Opportunity – The FX markets are fantastic trending markets. They are also made up of markets that are not moving in the same direction. This provides rare non–correlated opportunity. Also, traders can profit in up and down trends by buying long or selling short. There are no short-selling rules.
How does a trade work?
First off, a "pip" means Percentage In Points. For example, a move in the Australian dollar vs US dollar from 0.9050 to 0.9051 = 1 pip.
At $10.00 a pip, let’s calculate a trade setup much like we do in our Extended Learning Track (XLT) forex class. Trading a 1 lot, if we have a protective stop loss that is 15 pips away from entry and a target for profit that is 80 pips away from entry, we would be risking $150 to make $800, 15 pips to make 80, or just over a 1:5 reward to risk ratio. See the chart below:
We can look for a setup based on identifying where the biggest imbalances in supply and demand reside in the market by objectively analysing the price to look for the lowest risk, highest reward trades the chart provides. A disciplined trader or investor knows that prices have to rally when demand exceeds supply and that they must fall when supply exceeds demand.
The key to getting involved in forex trading is to first get educated and keep things simple. Next, trade a demo account until your numbers suggest you should trade real money.
Once that is accomplished, you can trade mini spot forex at $1.00 a pip. Once your numbers suggest you are doing well, which means you are consistently making at least two or three times what you are losing on each trade along with a decent win/loss ratio, then go to the $10.00 a pip market and trade your successful plan.
Never put your hard-earned money at risk until you are quite certain you have a plan that leads to consistent profits. You will only know this after your education leads to a trading plan that leads to consistent demo and mini spot forex trading. From my experience in the trading and trading education world, those who don’t think this way typically lose their accounts to those who do.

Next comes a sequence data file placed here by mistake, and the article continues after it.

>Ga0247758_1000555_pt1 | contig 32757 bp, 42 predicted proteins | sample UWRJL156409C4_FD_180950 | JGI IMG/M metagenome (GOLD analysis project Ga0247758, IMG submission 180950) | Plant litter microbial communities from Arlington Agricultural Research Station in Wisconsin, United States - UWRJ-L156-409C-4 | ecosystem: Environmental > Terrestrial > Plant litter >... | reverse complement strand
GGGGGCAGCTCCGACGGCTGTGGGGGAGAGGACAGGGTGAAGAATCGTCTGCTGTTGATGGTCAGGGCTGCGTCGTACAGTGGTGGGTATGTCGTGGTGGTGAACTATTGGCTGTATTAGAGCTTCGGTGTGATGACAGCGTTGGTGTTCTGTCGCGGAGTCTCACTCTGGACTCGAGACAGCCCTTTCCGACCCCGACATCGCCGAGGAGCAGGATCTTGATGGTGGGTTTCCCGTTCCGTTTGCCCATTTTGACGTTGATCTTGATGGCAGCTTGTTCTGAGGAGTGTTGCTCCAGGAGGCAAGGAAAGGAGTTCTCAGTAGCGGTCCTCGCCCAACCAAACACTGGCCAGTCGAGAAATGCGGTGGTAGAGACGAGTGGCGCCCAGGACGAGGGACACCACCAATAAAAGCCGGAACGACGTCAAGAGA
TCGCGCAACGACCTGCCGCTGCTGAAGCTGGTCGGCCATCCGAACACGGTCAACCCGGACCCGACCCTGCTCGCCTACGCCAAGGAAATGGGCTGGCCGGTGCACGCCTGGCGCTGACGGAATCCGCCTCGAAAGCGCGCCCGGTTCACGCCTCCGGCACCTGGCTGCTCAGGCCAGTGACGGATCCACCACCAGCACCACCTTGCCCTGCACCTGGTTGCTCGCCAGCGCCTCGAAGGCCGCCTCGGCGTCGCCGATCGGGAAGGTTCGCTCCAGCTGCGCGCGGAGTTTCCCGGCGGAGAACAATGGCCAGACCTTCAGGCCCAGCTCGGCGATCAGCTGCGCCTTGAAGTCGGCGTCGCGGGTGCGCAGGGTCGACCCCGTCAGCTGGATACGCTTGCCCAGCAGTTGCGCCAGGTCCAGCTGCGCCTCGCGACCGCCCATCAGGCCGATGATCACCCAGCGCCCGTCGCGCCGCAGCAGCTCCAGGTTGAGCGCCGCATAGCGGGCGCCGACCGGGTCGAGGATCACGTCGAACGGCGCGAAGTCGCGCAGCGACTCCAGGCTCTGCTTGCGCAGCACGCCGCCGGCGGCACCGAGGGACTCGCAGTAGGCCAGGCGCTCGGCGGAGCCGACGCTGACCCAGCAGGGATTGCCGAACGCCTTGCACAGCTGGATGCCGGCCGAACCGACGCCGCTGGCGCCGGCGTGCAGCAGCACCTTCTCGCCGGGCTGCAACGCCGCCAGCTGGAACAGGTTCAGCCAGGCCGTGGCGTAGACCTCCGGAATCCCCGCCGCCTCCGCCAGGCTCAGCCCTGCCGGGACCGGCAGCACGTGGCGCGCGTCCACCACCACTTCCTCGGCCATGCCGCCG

Join me next time for a deeper look into the powerful dynamic of supply and demand and how a simple understanding of this concept can form a rule-based core strategy which can be used to identify the lowest risk and highest reward trades in the markets.
Sam Evans is UK Education Director and XLT Lead Instructor at Online Trading Academy. Go to www.tradingacademy.com for more.
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Warning: Remember, particularly if you are new to trading in the stock market and in forex, that the prices of shares and other investments can fall fast and you may not get back the money you originally invested. The material here is for general information only and is not intended to be relied upon for individual investment decisions. Take independent advice before making such decisions. Also, the BullBearings free stock exchange simulation portfolios are a good way to practice trading techniques.